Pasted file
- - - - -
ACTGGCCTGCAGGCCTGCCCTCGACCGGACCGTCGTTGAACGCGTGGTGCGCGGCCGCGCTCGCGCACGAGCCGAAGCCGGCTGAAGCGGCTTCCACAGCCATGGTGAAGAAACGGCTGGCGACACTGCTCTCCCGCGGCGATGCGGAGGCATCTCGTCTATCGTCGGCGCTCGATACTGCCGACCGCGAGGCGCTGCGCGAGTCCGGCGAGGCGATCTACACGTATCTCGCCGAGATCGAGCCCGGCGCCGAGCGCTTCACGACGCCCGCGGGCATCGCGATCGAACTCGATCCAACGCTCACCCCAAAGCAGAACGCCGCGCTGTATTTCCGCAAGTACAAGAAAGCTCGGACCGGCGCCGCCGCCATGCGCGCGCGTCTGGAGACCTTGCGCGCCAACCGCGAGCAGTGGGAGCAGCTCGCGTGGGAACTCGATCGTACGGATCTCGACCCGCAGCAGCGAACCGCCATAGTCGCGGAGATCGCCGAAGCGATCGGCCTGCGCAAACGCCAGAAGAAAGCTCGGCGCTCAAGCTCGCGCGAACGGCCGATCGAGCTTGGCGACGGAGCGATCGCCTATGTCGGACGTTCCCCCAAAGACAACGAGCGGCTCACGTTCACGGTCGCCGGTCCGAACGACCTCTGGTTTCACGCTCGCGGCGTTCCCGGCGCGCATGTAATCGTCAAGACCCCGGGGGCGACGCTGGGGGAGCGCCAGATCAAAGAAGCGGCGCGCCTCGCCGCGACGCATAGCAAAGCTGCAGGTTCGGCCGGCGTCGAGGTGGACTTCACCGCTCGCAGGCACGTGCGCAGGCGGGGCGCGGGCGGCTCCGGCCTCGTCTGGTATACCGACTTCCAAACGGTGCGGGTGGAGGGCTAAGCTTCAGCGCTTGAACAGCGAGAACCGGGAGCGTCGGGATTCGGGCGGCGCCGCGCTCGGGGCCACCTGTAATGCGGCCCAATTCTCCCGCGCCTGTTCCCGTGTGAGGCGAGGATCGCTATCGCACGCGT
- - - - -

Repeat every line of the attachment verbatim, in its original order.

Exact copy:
ACTGGCCTGCAGGCCTGCCCTCGACCGGACCGTCGTTGAACGCGTGGTGCGCGGCCGCGCTCGCGCACGAGCCGAAGCCGGCTGAAGCGGCTTCCACAGCCATGGTGAAGAAACGGCTGGCGACACTGCTCTCCCGCGGCGATGCGGAGGCATCTCGTCTATCGTCGGCGCTCGATACTGCCGACCGCGAGGCGCTGCGCGAGTCCGGCGAGGCGATCTACACGTATCTCGCCGAGATCGAGCCCGGCGCCGAGCGCTTCACGACGCCCGCGGGCATCGCGATCGAACTCGATCCAACGCTCACCCCAAAGCAGAACGCCGCGCTGTATTTCCGCAAGTACAAGAAAGCTCGGACCGGCGCCGCCGCCATGCGCGCGCGTCTGGAGACCTTGCGCGCCAACCGCGAGCAGTGGGAGCAGCTCGCGTGGGAACTCGATCGTACGGATCTCGACCCGCAGCAGCGAACCGCCATAGTCGCGGAGATCGCCGAAGCGATCGGCCTGCGCAAACGCCAGAAGAAAGCTCGGCGCTCAAGCTCGCGCGAACGGCCGATCGAGCTTGGCGACGGAGCGATCGCCTATGTCGGACGTTCCCCCAAAGACAACGAGCGGCTCACGTTCACGGTCGCCGGTCCGAACGACCTCTGGTTTCACGCTCGCGGCGTTCCCGGCGCGCATGTAATCGTCAAGACCCCGGGGGCGACGCTGGGGGAGCGCCAGATCAAAGAAGCGGCGCGCCTCGCCGCGACGCATAGCAAAGCTGCAGGTTCGGCCGGCGTCGAGGTGGACTTCACCGCTCGCAGGCACGTGCGCAGGCGGGGCGCGGGCGGCTCCGGCCTCGTCTGGTATACCGACTTCCAAACGGTGCGGGTGGAGGGCTAAGCTTCAGCGCTTGAACAGCGAGAACCGGGAGCGTCGGGATTCGGGCGGCGCCGCGCTCGGGGCCACCTGTAATGCGGCCCAATTCTCCCGCGCCTGTTCCCGTGTGAGGCGAGGATCGCTATCGCACGCGT